Wednesday, May 11, 2022

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1950: Supporting Actress

A bit of business first: somehow, I neglected to mention the non-Oscar awardage for films nominated for the Music Awards, the Writing Awards and Director. If you revisit those pages, you'll see such info.

Now, on to the business at hand: Best Supporting Actress. An exquisite lineup. For Celeste Holm, it was the last of a series of nominations; for Thelma Ritter, it was the first of many. Hope Emerson, Josephine Hull, and Nancy Olson were one-and-dones, but from that trio came the night's Oscar winner:

All five gave great performances in fine films. Emerson as the butch matron in an all-female prison, Holm as the playwright's wife and best friend to the grande dame of the stage, Hull as the worried wealthy widow whose brother's mental state is an embarrassment, Olson as the script reader who wants to be a screenwriter, Ritter as the former vaudevillian turned dresser/housekeeper/assistant who sees her position threatened by Anne Baxter! Nothin' but riches I tells ya! Let's discuss:

Hope Emerson as Evelyn Harper
first and only nomination

A towering figure already (she's 6'2"), Emerson embraces the delicious maliciousness of prison matron Harper and creates a domineering, sadistic monster. There's pleasure in her power, the smirk when she brags about her night out, the directness with which she tells the new girls they'll get special benefits if they do whatever she wants, the flash in her eyes when her anger turns to violence. Don't mess with Harper. It's the least complex character here, frankly, but it's probably the most accomplished performance: she is fearsome.

Celeste Holm as Karen Richards
All About Eve
past winner, third and final nomination

Look, Karen's a tough character to play: convinced of her own goodness, seems to genuinely dislike her best friend, bitter about her position as "the showbiz wife," way too conspiratorial with Eve. It's not that it strains credulity, but how do you play someone who, on paper, is so frustrating, such a buzzkill, such a ninny? Well, Holm does it, and dammit, she's almost likable doing so. She sets the events in motion, and Holm shows us how someone who's not always trying to do the right thing, but trying to carve out her own thing, can be too credulous.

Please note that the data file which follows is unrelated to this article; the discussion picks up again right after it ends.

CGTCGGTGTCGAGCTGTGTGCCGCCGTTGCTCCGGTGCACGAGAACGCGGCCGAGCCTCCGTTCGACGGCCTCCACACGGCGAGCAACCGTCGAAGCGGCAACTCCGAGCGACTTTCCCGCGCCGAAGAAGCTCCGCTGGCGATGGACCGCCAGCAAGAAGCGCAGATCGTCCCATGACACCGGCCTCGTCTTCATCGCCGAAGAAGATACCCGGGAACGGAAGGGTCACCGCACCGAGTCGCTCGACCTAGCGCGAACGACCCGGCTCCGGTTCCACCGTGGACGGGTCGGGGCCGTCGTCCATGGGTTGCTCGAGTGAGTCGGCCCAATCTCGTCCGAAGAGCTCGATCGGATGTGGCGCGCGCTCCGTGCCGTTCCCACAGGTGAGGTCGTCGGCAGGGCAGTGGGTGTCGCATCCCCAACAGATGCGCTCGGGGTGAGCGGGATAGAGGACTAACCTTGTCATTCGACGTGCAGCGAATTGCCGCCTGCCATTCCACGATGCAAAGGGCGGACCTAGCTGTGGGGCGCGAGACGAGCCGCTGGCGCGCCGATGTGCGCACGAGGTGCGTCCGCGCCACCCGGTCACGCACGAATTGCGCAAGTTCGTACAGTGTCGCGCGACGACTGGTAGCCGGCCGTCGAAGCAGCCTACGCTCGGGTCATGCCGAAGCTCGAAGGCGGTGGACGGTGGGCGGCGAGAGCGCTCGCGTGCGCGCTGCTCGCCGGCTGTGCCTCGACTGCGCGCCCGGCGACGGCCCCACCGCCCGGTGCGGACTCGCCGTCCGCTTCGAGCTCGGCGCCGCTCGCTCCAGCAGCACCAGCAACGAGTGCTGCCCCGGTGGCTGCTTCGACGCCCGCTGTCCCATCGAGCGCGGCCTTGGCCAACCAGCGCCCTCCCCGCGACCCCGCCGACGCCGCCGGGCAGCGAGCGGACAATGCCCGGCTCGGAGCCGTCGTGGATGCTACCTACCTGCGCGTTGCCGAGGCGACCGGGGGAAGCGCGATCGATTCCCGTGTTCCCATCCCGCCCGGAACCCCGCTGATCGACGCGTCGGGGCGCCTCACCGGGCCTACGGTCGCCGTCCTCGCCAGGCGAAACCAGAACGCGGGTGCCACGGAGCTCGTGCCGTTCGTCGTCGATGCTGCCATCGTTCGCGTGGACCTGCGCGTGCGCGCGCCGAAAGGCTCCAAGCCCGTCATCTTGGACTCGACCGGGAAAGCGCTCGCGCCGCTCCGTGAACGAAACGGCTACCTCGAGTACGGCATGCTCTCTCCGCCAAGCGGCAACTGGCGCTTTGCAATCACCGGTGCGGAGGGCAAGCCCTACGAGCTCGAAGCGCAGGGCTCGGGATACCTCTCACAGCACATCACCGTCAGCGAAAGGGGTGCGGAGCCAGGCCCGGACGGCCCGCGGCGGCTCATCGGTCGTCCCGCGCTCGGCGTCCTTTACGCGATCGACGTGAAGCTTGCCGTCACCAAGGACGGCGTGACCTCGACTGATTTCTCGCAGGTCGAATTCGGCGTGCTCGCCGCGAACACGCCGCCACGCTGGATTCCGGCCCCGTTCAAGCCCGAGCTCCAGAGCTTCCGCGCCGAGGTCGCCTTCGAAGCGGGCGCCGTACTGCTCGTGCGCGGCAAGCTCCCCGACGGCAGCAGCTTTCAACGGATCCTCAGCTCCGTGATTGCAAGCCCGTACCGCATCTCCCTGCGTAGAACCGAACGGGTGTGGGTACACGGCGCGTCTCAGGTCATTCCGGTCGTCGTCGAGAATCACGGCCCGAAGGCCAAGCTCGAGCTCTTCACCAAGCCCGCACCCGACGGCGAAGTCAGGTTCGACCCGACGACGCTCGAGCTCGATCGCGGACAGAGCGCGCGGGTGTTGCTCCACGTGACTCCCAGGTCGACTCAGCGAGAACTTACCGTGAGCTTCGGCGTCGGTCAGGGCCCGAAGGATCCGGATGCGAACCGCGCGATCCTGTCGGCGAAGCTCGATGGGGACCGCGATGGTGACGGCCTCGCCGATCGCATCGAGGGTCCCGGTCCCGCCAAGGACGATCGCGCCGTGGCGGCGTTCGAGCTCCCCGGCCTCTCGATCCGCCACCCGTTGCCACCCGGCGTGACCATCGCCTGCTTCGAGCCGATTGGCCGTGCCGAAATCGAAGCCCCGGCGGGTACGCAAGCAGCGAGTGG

Josephine Hull as Veta Louise Dowd Simmons
first and only nomination; Golden Globe nominee for Best Supporting Actress

You gotta see it to believe it. Impossible portrayal of a daffy lady, somehow managing to top herself in hysterical crying with each subsequent scene, despite risking being completely believe it. Her hysterical state is played less for comedic effect than it is a believable portrayal of someone trying to outrun the voice of truth they hear in their heads. Reluctance, frustration, fear of family madness, genuine good intentions: she gets it all to play, and she does it - to the hilt!

Nancy Olson as Betty Schaefer
Sunset Blvd.
first and only nomination

From her first entrance, shows she's up to the task of this atypical love interest: confident in her opinions, direct without being rude, embarrassed without regrets. Does it make total sense that she and Joe fall for each other? Olson makes it so: this is an intellectual romance, one between creatives who work together and learn to respect each other, and Olson shows you the gradation from writing partners to potential lovers. I don't know, man, could you resist falling in love with Betty Schaefer?

Thelma Ritter as Birdie
All About Eve
first of six nominations; Golden Globe nominee for Best Supporting Actress

When the narrative (well, Eve Harrington) pushes her out, we miss her. She talked so much sense, and from the mouth of Thelma Ritter, every line was a stitch. She makes a meal of lines like "Everything but the dogs snapping at her rear end," and communicates years of intimacy (and a lifetime's worth of told-you-so's) with just a look. 

Oscar's crowned queen Hull was deserving, but so, too, were Emerson and Ritter. Alas, I have but one vote. It goes to:


Tomorrow, the nominees for Best Actor: Louis Calhern (The Magnificent Yankee), José Ferrer (Cyrano de Bergerac), William Holden (Sunset Blvd.), James Stewart (Harvey), and Spencer Tracy (Father of the Bride).

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